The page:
The state needs 60,000 more dairy cows to supply Leprino’s new cheese plant.
Got cows? Colorado needs them. The Centennial State is poised to boost its standing among milk-producing states with the construction of Leprino Foods’ new cheese plant, 60 miles northeast of Denver.
The $270 million plant, in Greeley, Colo., will begin operating in November 2011. By the time it kicks into full gear in late 2013, it will require 7.5 million pounds of milk daily. State dairy sources say that means Colorado will need 40,000 to 60,000 additional cows to meet the demand.
“Everything is on schedule for our November 2011 startup,” says Nick Opper, vice president of production operations at Leprino’s Greeley plant.
Phase 1 operations will require 1.5 million pounds of milk a day, Opper says. That will quintuple when the plant reaches full capacity by late 2013.
Those requirements will push Colorado’s milk production needs to about 14 million pounds a day. The state’s 120 dairy producers already produce 6.6 million pounds of milk daily from 122,000 cows. That supplies Colorado’s 12 milk-processing plants already in operation.
Denver-based Leprino is the nation’s largest producer of mozzarella cheese and related whey and lactose products. The Greeley facility will become the state’s second cheese plant; Leprino also operates one in nearby Fort Morgan. Dairy Farmers of America (DFA), which counts most Colorado dairies among its membership, will supply all milk for the new facility.
“Colorado will be one of the most concentrated areas for cheese production in the U.S., with the potential for 1.1 million pounds of mozzarella at full capacity,” predicts Bill Wailes, department head of animal sciences at Colorado State University.
“The new Leprino plant is very good for our industry,” says Chris Kraft, who dairies about 40 miles from the Greeley plant. “Any time you have a market in your own backyard, that’s excellent.”
Kraft has already expanded his dairy operations in anticipation of Leprino’s growing milk needs. In 2006, the Fort Morgan producer built a new dairy next to his existing one, increasing his milking string from 1,500 to 5,000 cows.
But local producers, most of whom are concentrated in northeast Colorado, aren’t likely to supply the entire milk production.
“Half of the increased production will come from within and half from new ownership,” Wailes says. “Some of the new operations will be in areas where we’ve not had dairies before.”
Doubling Colorado’s daily milk production is a big task, but it’s necessary and doable, says Wade Meek, member services manager for DFA’s Mountain Area Council. “Colorado has producers who are very growth-minded, with a desire to milk more cows,” he says. “This plant will help them fulfill that desire.
“In 2008, we were shipping as many as 40 loads of milk out of state every day,” Meek adds. “What this new plant provides is a local market for those loads and an opportunity for additional expansion for producers.”
DFA is also working to recruit dairies to eastern Colorado, offering help with financial services and input procurement and connecting producers with local experts for advice on site selection, permitting and water questions. “We are going to be there to help navigate those challenges,” Meek says.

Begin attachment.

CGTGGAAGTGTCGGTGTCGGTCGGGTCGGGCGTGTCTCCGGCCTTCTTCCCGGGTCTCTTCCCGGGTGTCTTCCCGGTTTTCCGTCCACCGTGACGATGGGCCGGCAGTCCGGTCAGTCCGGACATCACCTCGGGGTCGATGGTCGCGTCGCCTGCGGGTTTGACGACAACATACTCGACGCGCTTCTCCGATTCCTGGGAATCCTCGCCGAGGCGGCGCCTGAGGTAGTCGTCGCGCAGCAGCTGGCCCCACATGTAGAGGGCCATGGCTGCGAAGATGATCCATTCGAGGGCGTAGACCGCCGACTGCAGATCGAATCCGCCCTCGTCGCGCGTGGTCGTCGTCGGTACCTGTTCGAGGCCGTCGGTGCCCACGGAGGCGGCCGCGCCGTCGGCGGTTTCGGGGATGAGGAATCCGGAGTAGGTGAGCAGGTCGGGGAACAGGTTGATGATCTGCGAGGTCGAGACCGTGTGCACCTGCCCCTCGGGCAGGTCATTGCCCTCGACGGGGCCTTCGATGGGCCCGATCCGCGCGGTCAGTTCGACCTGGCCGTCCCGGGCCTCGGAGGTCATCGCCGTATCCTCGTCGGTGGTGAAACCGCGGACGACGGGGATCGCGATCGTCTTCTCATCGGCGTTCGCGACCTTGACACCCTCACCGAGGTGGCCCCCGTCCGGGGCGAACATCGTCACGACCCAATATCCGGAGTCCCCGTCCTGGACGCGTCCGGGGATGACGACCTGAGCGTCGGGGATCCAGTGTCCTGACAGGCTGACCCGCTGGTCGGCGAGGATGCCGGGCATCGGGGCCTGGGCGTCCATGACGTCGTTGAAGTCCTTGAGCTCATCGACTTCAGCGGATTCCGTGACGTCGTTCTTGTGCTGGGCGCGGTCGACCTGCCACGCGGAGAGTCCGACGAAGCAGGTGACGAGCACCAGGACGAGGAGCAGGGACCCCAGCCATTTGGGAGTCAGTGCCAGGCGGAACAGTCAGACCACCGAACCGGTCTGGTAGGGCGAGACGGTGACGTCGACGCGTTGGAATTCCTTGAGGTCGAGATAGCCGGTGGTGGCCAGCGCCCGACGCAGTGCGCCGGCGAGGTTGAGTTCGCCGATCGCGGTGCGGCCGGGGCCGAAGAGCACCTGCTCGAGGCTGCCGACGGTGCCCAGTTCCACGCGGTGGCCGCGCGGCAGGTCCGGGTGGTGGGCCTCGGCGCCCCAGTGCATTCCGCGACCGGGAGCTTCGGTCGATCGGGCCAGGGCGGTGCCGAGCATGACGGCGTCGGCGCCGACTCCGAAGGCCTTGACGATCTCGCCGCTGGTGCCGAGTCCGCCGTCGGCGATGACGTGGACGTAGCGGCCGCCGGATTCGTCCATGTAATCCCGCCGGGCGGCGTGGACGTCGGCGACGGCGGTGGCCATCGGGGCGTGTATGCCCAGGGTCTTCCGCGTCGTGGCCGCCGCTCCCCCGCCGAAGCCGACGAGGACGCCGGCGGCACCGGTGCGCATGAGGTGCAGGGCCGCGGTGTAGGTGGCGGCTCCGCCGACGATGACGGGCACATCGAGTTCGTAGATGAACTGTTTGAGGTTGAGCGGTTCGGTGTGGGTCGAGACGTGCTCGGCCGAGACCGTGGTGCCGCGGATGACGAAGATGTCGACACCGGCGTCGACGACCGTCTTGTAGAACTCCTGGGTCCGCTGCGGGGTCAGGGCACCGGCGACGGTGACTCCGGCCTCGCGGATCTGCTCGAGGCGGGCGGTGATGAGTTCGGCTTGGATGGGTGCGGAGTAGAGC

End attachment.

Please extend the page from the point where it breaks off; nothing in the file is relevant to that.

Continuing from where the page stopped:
Terry Dye knows what it’s like to relocate to Colorado. He moved his dairy operation from New York 25 years ago.
“Colorado is a great place to dairy,” says Dye, who milks 1,450 cows near Fort Collins. “Water and feed are not issues in the slightest. We grow a tremendous amount of corn here.”
Although Dye believes the influx of additional cows and dairies will increase competition for feed and silage, he’s all for Colorado’s dairy expansion. “A bigger industry is a better industry,” he says.
COLORADO SITING SPECIFICS
What will newcomers to Colorado’s dairy industry find?
- The dairy permitting process in farm-friendly Colorado is easier and shorter than California’s but not as expedited as in West Texas. “We’ve been through it, and site selection is important to get it done smoothly,” says dairy producer Chris Kraft. Even so, he adds, “it’s not going to be cheap to build a dairy in Colorado.”
- Feed should be plentiful, since the state not only grows feed but also imports much hay from Nebraska, Wyoming and Kansas.
- The recent cost of production for Colorado dairies ranges from $13.50 per cwt. to $16 per cwt.
- Colorado has enough water, but it won’t be cheap or easy to get. “Water is gold in Colorado,” Kraft says. Major water sources include runoff from the Rocky Mountain snowpack, the Ogallala and other underground aquifers, and the South and North Platte Rivers. But competition for that water among urban rural and recreational users is intensifying.
- While irrigated farmland can cost a hefty $3,000 to $6,000 per acre in northeast Colorado, milk hauling and transportation costs can be competitive.
- Colorado’s climate can be extreme. Most of the state’s dairies lie on the plains east of the Rockies. Temperatures can change very quickly, especially in winter. “If a storm comes, it can drop to 10° below zero,” Kraft says. “We don’t get blizzards very often, but when we do, they’re tough.” Summer temperatures can soar to 110°F.
- Colorado has the nation’s second-highest per-cow production, 23,000 lb. per year. “We have very good farmers who’ve learned you’ve got to stay on top of things,” Kraft says. “When the weather turns nasty, you’d better be there. Dairy farmers in Colorado know that and keep their eyes open.”
- Getting enough employees could be difficult because of tightened immigration enforcement, but that’s common to most U.S. dairies. “It’s a difficult, thorny issue,” Kraft says. “It’s definitely going to be an issue for new dairies, but I have to think these will be producers who understand the situation.”